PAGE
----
TAKE A HIKE! (Well, at least a walk…)

By now, surely everyone knows that exercising is good for whatever ails you. It is less well-known that you don’t have to join a gym, squeeze into yoga pants, or even buy fancy running shoes (Nike will survive)—just walk. As you will see, I’ve assembled this blog on that subject from 3 main sources (one has several references).

Newspaper online. An article in the New York Times is my favorite source this time. It said “Walking after a meal, conventional wisdom says, helps clear your mind and aids in digestion. Scientists have also found that going for a 15-minute walk after a meal can reduce blood sugar levels, which can help ward off complications such as Type 2 diabetes. But, as it turns out, even just a few minutes of walking can activate these benefits. The best news was that as little as a 2 to 5-minute walk after dinner can have positive effects.” Now we are getting to something even lazy bums like me can manage! This link is to the NYT article, but note, you likely have to register to read it .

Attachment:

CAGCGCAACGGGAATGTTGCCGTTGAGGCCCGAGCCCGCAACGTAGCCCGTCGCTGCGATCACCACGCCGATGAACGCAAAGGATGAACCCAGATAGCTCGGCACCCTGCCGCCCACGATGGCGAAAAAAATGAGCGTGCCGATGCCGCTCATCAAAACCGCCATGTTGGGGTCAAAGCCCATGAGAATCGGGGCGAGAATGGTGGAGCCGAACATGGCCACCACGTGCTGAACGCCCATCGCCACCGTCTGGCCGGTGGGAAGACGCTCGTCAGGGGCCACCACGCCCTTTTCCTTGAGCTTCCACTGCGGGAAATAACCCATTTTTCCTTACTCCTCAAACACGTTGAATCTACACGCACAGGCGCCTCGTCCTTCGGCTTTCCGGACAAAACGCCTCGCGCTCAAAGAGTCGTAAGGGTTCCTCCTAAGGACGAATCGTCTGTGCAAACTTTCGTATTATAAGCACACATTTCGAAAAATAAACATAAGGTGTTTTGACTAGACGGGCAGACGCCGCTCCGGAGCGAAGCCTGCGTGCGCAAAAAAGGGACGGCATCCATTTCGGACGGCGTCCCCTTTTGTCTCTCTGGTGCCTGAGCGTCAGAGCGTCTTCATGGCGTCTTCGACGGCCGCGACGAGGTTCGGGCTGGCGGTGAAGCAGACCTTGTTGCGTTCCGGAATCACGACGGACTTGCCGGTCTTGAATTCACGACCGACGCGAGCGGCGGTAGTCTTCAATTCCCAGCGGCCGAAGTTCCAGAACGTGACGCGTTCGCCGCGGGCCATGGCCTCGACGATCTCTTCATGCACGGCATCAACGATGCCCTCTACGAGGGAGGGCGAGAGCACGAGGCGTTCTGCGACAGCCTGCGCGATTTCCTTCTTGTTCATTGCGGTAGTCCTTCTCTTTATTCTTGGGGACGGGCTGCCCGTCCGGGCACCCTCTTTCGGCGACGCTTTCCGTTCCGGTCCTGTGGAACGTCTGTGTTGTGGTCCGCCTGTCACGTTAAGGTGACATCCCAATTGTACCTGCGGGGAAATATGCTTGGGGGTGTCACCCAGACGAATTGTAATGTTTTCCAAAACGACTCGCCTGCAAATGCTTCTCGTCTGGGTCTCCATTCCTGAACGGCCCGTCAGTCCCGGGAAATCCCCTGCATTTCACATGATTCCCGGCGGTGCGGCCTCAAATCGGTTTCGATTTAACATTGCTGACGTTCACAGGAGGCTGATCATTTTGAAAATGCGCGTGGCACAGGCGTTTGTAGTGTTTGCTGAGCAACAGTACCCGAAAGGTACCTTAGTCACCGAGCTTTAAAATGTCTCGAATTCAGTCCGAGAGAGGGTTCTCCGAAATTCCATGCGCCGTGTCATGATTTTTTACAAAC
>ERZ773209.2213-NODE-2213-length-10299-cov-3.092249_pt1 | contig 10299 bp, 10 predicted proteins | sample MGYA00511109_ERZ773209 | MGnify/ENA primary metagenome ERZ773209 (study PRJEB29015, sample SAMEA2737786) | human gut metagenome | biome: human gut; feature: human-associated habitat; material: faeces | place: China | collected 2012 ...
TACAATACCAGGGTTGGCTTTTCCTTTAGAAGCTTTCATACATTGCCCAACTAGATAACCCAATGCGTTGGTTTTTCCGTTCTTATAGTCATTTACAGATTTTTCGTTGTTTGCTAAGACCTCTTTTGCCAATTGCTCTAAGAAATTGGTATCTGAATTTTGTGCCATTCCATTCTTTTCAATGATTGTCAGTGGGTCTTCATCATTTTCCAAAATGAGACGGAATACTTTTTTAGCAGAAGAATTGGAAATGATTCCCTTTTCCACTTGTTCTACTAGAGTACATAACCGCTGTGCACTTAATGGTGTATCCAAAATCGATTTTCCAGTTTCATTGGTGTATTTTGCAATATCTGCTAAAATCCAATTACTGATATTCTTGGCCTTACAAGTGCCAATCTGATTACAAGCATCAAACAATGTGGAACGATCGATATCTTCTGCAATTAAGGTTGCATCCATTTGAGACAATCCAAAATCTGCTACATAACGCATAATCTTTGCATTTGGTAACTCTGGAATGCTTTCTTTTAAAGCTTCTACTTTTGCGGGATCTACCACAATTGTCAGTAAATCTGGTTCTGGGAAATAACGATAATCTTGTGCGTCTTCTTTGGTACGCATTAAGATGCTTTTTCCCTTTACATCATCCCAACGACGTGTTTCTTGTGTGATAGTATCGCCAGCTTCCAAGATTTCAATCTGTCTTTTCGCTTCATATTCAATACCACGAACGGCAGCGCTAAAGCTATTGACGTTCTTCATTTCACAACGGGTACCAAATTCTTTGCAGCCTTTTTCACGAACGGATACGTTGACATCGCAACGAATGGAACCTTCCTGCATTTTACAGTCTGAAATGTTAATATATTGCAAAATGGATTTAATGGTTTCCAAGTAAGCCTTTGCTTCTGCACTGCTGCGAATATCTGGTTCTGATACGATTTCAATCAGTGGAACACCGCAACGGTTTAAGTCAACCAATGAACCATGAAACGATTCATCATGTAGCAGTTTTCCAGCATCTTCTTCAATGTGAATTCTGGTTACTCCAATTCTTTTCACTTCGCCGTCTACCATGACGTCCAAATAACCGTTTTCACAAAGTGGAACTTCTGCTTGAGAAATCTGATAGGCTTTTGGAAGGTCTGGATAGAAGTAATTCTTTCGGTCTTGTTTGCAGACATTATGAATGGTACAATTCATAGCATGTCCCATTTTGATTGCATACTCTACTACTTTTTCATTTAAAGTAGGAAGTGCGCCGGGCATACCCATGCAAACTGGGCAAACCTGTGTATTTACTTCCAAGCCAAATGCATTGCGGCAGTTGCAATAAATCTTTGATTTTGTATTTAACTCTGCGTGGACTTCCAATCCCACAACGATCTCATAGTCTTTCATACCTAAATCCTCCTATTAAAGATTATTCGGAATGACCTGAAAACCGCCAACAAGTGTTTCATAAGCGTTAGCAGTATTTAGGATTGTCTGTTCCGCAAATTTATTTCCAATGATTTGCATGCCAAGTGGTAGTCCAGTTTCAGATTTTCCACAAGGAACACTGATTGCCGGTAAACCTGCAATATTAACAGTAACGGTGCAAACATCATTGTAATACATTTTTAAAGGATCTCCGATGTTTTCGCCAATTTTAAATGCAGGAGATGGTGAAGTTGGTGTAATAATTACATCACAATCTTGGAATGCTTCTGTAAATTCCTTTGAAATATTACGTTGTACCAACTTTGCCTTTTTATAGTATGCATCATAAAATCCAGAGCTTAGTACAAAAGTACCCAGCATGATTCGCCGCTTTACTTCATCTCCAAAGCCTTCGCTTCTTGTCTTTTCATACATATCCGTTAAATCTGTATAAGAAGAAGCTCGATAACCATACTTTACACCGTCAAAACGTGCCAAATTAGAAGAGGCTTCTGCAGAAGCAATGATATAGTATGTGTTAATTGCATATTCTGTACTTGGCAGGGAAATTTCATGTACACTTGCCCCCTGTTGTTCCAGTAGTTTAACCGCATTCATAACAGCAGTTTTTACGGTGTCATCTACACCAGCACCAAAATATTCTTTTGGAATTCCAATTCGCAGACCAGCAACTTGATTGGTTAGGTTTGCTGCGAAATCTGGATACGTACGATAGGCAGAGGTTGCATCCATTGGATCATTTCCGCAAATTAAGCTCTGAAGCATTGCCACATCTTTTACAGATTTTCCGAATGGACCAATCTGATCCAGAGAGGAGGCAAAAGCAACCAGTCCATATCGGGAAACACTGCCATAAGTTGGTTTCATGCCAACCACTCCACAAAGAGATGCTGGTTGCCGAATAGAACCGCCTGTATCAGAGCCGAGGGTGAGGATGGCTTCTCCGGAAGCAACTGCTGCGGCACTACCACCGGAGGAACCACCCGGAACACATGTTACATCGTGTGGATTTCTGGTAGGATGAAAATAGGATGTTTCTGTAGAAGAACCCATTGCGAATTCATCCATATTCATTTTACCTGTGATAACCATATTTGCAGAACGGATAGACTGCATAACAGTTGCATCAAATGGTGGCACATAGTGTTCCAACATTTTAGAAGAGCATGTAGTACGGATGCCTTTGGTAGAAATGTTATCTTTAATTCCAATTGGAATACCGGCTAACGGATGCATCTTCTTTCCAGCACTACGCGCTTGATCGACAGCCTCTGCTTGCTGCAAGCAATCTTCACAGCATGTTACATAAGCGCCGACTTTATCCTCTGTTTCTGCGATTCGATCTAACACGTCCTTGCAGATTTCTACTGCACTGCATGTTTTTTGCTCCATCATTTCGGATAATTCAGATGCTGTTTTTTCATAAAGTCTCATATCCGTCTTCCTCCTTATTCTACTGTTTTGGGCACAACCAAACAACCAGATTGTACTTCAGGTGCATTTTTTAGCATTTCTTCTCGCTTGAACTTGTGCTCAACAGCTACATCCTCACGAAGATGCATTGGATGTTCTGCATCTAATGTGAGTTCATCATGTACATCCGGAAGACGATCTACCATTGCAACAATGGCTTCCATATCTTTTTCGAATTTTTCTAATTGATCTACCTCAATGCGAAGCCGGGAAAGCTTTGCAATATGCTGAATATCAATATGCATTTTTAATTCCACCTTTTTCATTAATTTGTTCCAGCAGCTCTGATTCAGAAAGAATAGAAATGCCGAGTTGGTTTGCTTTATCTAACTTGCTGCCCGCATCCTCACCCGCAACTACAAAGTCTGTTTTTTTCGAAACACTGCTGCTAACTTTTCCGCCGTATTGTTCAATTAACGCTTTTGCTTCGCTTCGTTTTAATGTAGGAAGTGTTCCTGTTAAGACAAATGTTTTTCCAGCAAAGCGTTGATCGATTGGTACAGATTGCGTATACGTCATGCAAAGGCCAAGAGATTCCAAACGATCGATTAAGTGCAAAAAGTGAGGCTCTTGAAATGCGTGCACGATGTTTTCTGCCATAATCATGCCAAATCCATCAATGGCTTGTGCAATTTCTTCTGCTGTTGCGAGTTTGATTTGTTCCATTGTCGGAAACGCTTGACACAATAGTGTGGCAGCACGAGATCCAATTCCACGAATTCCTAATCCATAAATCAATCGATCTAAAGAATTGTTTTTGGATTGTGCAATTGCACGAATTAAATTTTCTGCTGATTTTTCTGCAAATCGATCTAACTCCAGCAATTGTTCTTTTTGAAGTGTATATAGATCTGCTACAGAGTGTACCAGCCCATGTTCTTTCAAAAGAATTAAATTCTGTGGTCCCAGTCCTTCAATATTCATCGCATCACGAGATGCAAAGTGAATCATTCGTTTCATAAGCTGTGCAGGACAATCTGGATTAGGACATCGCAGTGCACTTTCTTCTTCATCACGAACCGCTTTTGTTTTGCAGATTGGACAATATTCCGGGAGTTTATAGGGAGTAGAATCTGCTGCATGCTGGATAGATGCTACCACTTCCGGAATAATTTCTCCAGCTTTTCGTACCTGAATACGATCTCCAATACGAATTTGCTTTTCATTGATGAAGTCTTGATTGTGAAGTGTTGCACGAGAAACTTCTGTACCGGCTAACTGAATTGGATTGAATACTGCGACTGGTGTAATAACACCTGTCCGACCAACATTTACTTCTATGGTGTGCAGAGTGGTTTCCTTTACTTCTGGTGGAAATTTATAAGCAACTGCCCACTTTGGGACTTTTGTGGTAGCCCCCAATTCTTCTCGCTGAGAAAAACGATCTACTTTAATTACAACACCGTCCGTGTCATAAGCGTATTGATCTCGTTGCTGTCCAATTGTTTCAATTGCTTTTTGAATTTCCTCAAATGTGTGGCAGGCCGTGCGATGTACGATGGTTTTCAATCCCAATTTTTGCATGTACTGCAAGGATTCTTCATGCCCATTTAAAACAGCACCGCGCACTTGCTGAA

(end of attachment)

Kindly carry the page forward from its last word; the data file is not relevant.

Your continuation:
AARP Magazine – The AARP article itself has just flat disappeared. So, I went to their website and found this info: “Walking 9,800 Steps a Day May Cut Dementia Risk in Half–Faster pace, even with fewer steps, may also offer brain benefits, research suggests. A new study finds that older adults who got in just under 10,000 steps a day — 9,800, to be exact — were 50 percent less likely to develop dementia. Even those who racked up 3,800 daily steps saw a 25 percent reduction in risk.” (hmm…maybe if I had been walking more I would know where the stupid article is).

Chat GPT – April 13, 2023, I used Bing’s artificial intelligence (AI) app to help write a blog about chocolate. This one seems better. By the way, many folks are worried that computers / robots are going to take over the world and dominate (or even eliminate) humans like the HAL 9000 did in the movie, 2001 A Space Odyssey. The AI utility is really quite amazing. But, I want to point out that by simply using a FREE AI app, I am not supporting research into making the robots more powerful. What follows below, unless in bracketed [italics], or my closing paragraph is Chat GPT’s research and text. I only did some minor formatting: